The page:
The most challenging problem in Dana’s home is her largely uninsulated roof. While the cathedral ceiling in her kitchen and living room areas is beautiful, it would be difficult and expensive to retrofit, since there is no space to add insulation. Many houses in the High Country are far from meeting today’s code standards for insulation, and lose heat in the winter and cool air in the summer very quickly, making electric bills soar in both seasons.


John Kidda of reNew Home Inc., (l) with Maureen.

After leaving Charleston, S.C., to move to Creston., Maureen was excited to settle down in a milder climate. However, with unusually low temperatures, she struggled with keeping her home comfortable while keeping her bills affordable this past winter.

Her house was built in the 1800s and is heated with an electric HVAC system. Maureen also has a back-up gas fireplace for extra chilly mornings and evenings. These fireplaces are a pleasant source of warmth in the winter, but they can become a carbon monoxide hazard if they are not vented or properly monitored. John was able to conduct tests to make sure they were safe and functioning properly..

We also found that Maureen’s home is poorly insulated, with nothing at all in the walls, which is unsurprising considering its age. John was surprised that her energy bills weren’t higher after seeing how leaky her home was during a “blower door” test, which is done during a home energy audit to find air leaks around the house. The test pulls air out of the house through the doorway, measuring the rate that air flows through the home’s leaks and gaps. The auditor uses a thermal imaging camera to determine exactly where the leaks are. After doing this to Maureen’s home, John determined that her home would benefit the most from insulating her walls and floor, as well as reducing her attic air leakage.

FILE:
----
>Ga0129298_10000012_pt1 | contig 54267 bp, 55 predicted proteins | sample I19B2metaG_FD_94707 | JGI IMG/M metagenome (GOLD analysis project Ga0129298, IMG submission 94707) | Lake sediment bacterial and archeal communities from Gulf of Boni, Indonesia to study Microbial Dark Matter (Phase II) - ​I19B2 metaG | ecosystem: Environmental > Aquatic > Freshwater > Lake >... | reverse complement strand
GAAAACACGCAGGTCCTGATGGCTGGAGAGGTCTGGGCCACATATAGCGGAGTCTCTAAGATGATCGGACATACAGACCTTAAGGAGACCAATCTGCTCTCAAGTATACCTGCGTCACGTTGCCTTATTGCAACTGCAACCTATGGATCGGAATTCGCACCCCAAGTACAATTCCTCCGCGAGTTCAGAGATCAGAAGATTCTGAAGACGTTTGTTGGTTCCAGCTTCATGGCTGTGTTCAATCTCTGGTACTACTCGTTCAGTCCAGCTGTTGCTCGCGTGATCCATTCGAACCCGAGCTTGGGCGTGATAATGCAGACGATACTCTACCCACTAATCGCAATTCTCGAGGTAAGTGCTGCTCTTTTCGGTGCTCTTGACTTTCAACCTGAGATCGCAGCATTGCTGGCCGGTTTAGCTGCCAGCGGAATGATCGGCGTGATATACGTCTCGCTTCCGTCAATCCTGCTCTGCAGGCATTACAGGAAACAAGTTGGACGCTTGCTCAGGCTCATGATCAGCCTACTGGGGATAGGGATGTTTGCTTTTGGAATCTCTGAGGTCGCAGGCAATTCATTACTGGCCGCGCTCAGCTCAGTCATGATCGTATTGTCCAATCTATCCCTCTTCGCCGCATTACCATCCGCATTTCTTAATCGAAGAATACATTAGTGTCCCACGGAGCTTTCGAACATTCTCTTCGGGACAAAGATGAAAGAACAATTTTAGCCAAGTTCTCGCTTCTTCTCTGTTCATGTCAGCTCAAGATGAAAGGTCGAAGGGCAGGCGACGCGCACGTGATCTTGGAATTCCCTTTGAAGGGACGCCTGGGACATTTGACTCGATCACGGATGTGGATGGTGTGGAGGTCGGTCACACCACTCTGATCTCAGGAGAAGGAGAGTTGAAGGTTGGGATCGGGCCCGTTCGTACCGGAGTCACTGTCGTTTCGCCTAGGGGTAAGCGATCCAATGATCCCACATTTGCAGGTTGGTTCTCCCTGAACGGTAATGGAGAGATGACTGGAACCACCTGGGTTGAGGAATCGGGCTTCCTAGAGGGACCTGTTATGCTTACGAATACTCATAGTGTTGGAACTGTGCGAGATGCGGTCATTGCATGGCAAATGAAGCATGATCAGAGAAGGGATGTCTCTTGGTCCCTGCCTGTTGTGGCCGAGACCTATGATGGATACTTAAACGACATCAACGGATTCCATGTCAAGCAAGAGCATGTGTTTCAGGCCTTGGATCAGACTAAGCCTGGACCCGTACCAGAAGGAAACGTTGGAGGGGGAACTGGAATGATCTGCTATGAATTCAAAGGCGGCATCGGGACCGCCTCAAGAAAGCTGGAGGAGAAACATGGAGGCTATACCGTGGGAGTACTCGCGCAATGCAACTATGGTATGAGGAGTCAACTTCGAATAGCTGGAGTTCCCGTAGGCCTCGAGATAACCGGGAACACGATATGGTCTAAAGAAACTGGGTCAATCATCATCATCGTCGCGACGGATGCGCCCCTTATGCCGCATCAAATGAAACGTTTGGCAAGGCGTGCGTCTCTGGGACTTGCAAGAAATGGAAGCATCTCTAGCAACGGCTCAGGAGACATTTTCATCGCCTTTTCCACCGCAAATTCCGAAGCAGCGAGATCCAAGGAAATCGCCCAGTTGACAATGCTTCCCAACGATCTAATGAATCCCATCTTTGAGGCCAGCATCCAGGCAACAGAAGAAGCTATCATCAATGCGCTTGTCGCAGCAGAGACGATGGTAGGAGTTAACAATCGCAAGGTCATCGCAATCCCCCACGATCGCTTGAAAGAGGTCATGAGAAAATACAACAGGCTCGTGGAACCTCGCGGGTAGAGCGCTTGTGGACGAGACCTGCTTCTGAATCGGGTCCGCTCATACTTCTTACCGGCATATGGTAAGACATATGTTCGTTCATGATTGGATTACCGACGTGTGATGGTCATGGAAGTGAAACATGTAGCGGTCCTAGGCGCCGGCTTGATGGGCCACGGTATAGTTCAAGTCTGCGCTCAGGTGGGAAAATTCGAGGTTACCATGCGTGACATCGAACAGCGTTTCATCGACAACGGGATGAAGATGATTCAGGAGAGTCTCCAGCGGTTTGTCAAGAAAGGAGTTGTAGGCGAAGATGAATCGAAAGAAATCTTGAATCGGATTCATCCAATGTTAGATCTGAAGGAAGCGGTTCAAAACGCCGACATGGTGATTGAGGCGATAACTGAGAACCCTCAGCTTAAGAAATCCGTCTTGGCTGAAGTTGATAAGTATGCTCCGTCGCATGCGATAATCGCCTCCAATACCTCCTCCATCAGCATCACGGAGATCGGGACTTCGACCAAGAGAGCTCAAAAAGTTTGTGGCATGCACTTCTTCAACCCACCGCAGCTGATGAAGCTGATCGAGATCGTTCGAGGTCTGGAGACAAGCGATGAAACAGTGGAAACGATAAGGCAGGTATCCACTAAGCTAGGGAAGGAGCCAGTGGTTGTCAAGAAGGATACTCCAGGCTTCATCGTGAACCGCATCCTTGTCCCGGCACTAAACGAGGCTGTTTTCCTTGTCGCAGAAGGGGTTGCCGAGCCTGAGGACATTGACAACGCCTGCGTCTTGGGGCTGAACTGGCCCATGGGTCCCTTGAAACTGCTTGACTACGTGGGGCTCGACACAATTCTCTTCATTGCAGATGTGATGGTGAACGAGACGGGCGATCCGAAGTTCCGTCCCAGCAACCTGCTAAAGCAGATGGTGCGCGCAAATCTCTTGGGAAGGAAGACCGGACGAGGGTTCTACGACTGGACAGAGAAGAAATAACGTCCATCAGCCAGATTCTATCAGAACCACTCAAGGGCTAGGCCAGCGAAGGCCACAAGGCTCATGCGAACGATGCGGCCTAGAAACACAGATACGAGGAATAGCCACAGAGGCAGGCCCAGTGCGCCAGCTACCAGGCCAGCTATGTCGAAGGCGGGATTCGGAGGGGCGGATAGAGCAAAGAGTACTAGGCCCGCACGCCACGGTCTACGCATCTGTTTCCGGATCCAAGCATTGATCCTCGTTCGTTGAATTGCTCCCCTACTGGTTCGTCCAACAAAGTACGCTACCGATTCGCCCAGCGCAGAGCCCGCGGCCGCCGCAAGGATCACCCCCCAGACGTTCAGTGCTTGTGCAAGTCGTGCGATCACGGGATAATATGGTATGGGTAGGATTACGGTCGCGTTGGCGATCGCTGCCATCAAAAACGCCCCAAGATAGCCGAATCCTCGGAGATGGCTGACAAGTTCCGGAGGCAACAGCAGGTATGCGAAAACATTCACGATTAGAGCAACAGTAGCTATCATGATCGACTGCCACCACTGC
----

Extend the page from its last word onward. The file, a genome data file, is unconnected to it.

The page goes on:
John Kidda (l) at the home of the Wilsons.

Nancy and her family live in Creston, in an old farmhouse built around 1895. Nancy has a Ph.D. in chemistry and works at Appalachian State University. Although the house is beautiful architecturally, we found many issues that are contributing to her high energy bills. Nancy is heating her home with portable heaters, which are extremely inefficient. Portable heaters are good for supplemental heat during cold mornings, but can become very expensive very quickly when used as a main heat source. Since the home is old, it has virtually no insulation. As with Dana’s home, this poses a huge challenge to keeping heat in the home.